Following the Great Fire of 1848, which destroyed the Detroit Boat Club’s first boat house, the D.B.C. was not particularly active.
Many of the members had moved away from the city or were too busy rebuilding after the fire to focus much time hosting events and parties like they used to. Four years after the fire, in 1852, the Detroit Free Press asked, “What has become of the once gallant and celebrated 'boat club' that used to get up those delightful aquatic excursions of a few years since? Can any of our readers inform us?” Has the 'bonny boat' departed this breathing world?"
A year later in 1853, the Free Press shared information about a regatta held in Sandusky, Ohio, that appeared in the Sandusky Register that was inviting any organized teams on Lake Erie, Detroit and Maumee rivers to participate. The Free Press finished the blurb asking, “Have we an organized boat club among us? - That is the question. If there is, we have not have heard of its existence. If there is not, there ought to be one.”
Three years later, a group of new members answered the call. On Aug. 23, 1856, George A. Baker, James T. Baker, Warham S. Brown, Joseph M. Brown, Thomas S. Gillet, Samuel E. Pittman, B.F. Baker, F. Buttrick, Thomas Sheldon, N.G. Bostwick, An. N. Rood, H. B. Reeve and Selah V. Reeve and basically reorganized the D.B.C. from the ground up, putting the old members on an honorary list. They wrote a new club charter and elected Warham S. Brown, president; George A. Baker, vice-president, Samuel E. Pittman as secretary & treasurer; and James T. Baker, coxswain.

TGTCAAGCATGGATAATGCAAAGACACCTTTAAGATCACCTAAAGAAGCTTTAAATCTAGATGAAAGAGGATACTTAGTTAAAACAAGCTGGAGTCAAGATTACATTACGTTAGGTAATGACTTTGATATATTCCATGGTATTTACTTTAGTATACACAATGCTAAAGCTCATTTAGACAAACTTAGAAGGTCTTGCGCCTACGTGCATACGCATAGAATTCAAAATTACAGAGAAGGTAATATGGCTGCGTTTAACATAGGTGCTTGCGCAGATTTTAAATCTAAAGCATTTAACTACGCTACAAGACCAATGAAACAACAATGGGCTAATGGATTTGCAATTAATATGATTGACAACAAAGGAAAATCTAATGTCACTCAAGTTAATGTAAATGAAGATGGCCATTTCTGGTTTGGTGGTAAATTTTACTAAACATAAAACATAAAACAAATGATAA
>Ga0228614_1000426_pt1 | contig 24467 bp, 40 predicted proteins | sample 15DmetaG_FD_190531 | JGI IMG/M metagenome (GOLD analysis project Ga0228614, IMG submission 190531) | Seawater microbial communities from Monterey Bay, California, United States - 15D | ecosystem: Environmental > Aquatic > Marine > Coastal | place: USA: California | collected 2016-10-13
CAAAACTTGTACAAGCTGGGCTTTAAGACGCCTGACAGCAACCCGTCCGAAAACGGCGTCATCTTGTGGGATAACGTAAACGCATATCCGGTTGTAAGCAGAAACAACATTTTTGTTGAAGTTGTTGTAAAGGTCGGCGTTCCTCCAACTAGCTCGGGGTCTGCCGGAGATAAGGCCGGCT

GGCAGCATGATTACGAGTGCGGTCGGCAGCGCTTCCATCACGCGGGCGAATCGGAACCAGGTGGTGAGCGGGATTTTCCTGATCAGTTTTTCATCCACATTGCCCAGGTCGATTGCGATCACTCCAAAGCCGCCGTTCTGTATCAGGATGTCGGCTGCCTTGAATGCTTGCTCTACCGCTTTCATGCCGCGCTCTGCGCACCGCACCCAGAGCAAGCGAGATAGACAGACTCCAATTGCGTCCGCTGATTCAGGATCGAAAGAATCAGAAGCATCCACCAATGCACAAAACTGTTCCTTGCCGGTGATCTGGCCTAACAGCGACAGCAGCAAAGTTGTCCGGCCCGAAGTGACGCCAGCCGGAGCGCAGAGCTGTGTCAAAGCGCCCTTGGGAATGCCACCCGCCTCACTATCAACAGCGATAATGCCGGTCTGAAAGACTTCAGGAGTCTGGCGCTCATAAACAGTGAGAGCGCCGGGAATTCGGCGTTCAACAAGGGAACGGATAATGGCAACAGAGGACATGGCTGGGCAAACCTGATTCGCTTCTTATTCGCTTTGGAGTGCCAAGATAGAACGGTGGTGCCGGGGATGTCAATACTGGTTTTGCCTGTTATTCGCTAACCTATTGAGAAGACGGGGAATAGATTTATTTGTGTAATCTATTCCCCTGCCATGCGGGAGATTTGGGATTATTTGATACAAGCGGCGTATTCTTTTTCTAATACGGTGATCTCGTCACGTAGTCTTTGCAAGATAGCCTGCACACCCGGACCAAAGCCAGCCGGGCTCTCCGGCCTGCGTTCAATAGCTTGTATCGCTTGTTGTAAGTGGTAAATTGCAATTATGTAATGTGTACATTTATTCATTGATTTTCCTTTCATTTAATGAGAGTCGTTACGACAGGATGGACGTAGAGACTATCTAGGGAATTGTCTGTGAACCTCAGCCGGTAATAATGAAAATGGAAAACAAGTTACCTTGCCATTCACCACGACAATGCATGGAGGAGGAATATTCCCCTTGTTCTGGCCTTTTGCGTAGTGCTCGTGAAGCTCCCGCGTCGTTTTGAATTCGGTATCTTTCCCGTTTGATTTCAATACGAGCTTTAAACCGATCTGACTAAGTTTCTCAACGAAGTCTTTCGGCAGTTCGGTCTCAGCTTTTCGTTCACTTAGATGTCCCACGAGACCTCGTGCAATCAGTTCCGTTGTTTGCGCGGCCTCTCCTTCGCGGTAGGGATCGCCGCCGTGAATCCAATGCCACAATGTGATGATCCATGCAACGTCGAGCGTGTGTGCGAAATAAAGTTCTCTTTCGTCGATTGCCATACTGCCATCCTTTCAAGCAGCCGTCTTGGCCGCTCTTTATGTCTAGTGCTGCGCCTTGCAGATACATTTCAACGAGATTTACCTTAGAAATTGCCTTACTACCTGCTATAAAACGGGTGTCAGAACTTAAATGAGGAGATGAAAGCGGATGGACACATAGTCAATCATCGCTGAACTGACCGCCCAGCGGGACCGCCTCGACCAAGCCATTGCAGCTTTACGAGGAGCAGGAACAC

The six-oared Frolic, which was saved during the Great Fire of 1848, was pulled out of Capt. Jenkins’ barn and renamed the Wolverine. The boat was later stored in Edmund Brush’s boathouse at his home in nearby Grosse Pointe. The Wolverine was joined by a new six-oared barge that was purchased by the club.
They rented out space in this carpentry shop located off Atwater Street between the foot of Rivard and Hastings streets. Their boat room was located in a 5-foot space underneath the floor of the shop. The inside was whitewashed with only one door for light and entrance, which was so near the water level that wooden sawhorses were frequently required. They used a space above the carpentry shop for their dressing room and held their meetings in the office of the draughtsman of the Detroit & Milwaukee Railroad. An eight-oared barge was ordered from Chris Toms of New York in September 1857 and named the Camilla. This boat was famous in the club’s history and remained with the club until it burned in an 1893 fire that destroyed that boat house, as well.
The D.B.C. rented space in this building until the fall of 1858 when they constructed a new boat house at the foot of Hastings Street. The carpentry shop was later occupied by the short-lived Spartan Boat Club from 1874 until they disbanded in 1876. The building was then purchased by the newly formed Centennial Boat Club and was occupied by them until 1877 when they built a new boathouse in between the D.B.C. and Zephyr boat houses between Joseph Campau and McDougall. The building was demolished not long after so the Detroit, Grand Haven & Milwaukee Railroad could build a new railway ferry slip.
Today it would most likely have been located somewhere within the parking lot at the corner of Rivard and Atwater streets, across from the big parking garage.